Aleksey Kontorovich, chairman of a scientific council on geology and exploration of natural resources at the Russian Academy of Science, said: "Russia is said to depend on natural resources because all it has done until now is to export them. It is now a state objective to place added value on these resources so that local industry can benefit."
Japan is ratcheting up its involvement in these state projects.
Oil shipments to Japan from Kozmino port fell sharply after the Great East Japan Earthquake in March 2011, but recovered to 1.7 million tons in the first four months of this year. The figure represents one-third of total shipments out of Kozmino, making Japan the port's biggest buyer.
Japan's Ministry of Economy, Trade and Industry (METI) has signed an agreement with Gazprom, Russia's government-affiliated gas company, to do a feasibility study on construction of an LNG plant in Vladivostok. The trading company Itochu Corp., and other Japanese conglomerates, are involved.
Several leading trading companies in Japan are also involved in the gas chemical plant plan.
"We don't only hold high expectations for the technology held by Japanese companies. It is also important for us that they have sales channels (for natural resources and products) in the Asia-Pacific region," said a high-ranking official for Gazprom who handles matters relating to East Siberia and the Russian Far East.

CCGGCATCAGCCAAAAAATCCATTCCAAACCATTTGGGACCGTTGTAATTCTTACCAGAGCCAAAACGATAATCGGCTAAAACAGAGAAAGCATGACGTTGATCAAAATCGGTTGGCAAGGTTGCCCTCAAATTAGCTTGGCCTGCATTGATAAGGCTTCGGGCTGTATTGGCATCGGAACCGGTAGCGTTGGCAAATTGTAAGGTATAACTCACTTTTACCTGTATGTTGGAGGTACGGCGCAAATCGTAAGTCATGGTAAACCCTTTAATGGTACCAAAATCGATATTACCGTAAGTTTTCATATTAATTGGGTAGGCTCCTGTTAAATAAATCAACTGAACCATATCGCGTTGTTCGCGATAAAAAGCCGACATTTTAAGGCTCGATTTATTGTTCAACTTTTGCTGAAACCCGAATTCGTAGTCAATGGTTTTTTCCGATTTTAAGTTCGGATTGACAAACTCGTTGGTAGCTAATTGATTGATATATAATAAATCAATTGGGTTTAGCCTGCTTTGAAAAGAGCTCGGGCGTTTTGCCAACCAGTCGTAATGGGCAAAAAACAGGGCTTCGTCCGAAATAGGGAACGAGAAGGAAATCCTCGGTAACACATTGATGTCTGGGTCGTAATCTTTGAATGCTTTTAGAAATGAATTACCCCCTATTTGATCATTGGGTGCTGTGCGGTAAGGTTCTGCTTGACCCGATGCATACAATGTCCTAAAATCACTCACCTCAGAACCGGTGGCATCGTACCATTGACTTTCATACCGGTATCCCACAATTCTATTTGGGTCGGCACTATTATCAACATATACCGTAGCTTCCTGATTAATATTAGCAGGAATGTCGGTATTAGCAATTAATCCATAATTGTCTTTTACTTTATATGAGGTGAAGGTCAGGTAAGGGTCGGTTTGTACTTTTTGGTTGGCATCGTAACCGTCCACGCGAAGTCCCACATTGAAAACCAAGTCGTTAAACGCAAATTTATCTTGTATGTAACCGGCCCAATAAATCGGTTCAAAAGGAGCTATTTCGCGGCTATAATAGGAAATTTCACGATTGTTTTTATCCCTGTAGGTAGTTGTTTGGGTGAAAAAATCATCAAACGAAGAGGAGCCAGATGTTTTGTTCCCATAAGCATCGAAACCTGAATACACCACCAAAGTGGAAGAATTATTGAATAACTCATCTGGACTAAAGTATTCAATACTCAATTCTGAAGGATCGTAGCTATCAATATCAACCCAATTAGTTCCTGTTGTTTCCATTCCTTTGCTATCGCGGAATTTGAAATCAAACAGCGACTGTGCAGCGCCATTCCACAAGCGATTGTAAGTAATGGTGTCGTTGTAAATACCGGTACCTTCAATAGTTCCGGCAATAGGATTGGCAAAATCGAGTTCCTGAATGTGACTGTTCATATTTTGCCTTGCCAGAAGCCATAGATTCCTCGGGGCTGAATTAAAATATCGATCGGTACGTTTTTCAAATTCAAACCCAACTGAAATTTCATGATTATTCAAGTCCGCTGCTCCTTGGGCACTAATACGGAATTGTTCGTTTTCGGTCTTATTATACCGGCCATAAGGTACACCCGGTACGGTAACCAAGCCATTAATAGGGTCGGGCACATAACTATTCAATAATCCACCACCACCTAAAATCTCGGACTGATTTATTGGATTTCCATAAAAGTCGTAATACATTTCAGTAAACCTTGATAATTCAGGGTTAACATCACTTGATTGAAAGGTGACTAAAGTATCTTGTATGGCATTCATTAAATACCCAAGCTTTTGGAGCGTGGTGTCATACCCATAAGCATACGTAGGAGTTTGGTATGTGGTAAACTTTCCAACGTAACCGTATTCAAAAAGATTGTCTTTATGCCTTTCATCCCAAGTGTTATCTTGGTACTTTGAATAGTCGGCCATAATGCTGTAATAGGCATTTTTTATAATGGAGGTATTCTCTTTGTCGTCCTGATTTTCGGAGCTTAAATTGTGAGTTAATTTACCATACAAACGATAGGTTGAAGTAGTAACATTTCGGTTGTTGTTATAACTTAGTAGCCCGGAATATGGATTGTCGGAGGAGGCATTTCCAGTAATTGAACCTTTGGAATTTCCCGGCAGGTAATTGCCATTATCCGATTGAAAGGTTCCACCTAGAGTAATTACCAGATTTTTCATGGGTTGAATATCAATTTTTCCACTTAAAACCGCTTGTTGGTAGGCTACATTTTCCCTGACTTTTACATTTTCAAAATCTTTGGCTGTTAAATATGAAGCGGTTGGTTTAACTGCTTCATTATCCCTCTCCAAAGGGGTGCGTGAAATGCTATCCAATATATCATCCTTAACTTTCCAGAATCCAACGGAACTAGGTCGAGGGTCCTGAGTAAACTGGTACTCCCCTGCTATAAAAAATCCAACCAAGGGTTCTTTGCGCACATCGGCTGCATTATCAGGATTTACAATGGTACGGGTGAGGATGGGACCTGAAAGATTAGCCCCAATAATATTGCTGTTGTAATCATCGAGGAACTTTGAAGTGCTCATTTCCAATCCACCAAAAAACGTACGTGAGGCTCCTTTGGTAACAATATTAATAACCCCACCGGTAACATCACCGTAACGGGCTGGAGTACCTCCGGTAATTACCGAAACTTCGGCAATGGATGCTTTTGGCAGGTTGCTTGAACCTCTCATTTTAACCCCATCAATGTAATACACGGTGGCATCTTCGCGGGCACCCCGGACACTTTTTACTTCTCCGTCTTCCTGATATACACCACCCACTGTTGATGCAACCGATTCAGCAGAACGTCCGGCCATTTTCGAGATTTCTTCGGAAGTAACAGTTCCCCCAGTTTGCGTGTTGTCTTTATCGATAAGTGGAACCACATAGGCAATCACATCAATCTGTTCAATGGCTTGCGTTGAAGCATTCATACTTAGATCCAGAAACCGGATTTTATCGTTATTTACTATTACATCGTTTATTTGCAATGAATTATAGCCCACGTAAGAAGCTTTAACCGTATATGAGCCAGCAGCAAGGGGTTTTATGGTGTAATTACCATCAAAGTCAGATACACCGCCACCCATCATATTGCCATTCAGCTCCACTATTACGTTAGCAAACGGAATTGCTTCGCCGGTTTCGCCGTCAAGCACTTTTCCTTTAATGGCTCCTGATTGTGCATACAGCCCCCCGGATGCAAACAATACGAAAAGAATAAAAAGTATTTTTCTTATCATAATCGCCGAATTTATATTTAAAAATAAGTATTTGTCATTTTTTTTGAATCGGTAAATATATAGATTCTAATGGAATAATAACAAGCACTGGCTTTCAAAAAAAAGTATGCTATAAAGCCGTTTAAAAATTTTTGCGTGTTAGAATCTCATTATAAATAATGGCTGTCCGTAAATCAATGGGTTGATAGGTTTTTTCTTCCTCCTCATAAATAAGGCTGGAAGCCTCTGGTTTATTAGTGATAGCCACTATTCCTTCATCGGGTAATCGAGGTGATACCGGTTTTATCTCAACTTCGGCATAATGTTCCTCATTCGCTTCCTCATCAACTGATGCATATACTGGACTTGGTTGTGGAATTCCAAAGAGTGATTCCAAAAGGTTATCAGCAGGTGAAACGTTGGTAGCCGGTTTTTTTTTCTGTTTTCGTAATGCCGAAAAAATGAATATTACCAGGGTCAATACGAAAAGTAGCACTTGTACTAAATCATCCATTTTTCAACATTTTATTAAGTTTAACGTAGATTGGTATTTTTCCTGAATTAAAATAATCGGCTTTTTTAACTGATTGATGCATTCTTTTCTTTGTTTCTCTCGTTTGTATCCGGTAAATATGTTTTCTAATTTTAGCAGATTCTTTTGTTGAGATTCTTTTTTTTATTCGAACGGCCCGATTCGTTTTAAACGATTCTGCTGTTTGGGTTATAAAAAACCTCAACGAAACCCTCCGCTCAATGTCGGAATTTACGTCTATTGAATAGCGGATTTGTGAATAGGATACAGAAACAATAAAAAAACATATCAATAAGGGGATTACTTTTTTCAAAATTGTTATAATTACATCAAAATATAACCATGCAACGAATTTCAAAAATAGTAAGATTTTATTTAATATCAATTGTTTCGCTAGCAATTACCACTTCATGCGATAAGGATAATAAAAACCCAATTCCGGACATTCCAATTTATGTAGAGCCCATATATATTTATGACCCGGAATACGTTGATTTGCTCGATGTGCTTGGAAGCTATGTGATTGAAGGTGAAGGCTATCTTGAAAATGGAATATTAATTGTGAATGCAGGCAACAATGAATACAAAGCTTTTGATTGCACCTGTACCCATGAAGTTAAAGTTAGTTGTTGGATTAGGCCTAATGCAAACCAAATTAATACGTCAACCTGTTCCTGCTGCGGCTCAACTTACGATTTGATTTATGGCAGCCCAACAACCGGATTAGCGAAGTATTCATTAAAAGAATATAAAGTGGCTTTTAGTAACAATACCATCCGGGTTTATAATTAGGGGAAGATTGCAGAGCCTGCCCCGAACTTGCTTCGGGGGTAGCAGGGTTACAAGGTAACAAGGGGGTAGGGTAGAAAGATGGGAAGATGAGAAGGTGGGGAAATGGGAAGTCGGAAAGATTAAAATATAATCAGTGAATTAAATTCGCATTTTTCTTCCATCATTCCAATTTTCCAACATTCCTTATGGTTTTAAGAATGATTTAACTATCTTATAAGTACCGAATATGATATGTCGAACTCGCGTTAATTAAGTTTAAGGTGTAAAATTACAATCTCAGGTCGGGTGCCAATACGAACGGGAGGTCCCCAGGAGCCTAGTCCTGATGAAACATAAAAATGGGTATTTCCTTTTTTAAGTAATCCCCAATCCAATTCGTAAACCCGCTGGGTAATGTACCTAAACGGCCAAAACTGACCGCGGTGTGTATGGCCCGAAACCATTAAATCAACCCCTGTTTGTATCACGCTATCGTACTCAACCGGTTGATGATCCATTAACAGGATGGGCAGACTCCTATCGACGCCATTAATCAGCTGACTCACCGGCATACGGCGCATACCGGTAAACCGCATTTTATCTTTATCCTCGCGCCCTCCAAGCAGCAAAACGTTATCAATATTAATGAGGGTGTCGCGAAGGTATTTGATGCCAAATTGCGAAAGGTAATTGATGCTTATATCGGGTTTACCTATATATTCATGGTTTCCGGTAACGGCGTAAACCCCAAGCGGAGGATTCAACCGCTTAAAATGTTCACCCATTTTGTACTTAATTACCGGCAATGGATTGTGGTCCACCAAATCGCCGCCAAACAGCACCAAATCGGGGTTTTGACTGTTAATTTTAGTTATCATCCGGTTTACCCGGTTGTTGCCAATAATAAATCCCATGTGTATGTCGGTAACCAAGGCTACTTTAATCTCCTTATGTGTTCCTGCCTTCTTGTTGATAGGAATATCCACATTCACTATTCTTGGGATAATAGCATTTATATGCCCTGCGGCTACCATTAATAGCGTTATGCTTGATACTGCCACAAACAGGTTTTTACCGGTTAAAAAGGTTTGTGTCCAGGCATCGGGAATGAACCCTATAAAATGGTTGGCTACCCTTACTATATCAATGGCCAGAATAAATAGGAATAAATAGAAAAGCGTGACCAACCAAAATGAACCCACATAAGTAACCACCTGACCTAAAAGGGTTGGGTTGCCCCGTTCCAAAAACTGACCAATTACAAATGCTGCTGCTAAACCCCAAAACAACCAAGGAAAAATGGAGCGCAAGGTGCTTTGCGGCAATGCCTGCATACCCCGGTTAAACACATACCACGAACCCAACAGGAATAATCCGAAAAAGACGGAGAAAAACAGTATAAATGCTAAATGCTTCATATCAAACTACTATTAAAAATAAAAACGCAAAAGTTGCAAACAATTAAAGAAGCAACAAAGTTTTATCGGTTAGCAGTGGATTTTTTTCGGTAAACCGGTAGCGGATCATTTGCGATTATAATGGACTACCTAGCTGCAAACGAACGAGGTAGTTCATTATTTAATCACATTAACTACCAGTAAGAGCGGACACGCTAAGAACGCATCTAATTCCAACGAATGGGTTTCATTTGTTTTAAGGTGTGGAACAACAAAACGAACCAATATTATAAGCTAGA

Last Oct. 17, Alexey Miller, the Gazprom president, had a frenetic round of meetings with various dignitaries who were visiting the company's headquarters in Moscow.
Among those he met that day were Paolo Scaroni, the CEO for Eni SpA, Italy's largest energy company and a partner in the South Stream project to construct a pipeline to southern Europe. Miller also met with leaders of republics within Russia as well as the deputy prime minister of neighboring Belarus.
But it was separate visits by two Japanese groups that held Miller's attention.
One group was led by Eizo Kobayashi, the chairman of Itochu, which is involved in the feasibility study for an LNG plant in Vladivostok. The other group was led by Masami Iijima, the president of Mitsui & Co., which has invested in the petroleum and natural gas development project Sakhalin II.
The two sides had initially agreed not to exchange gifts so as to keep the meetings on a more businesslike footing.
Nevertheless, Miller presented his Japanese guests with expensive ceramic gifts.
"It could be that Prime Minister Vladimir Putin gave instructions to Gazprom to welcome the officials of the Japanese trading companies in a gracious manner," said one source.
Three days before those meetings, Putin spoke with Prime Minister Yoshihiko Noda by telephone. One of the topics of conversation was the supply of LNG and electricity by Russia to Japan.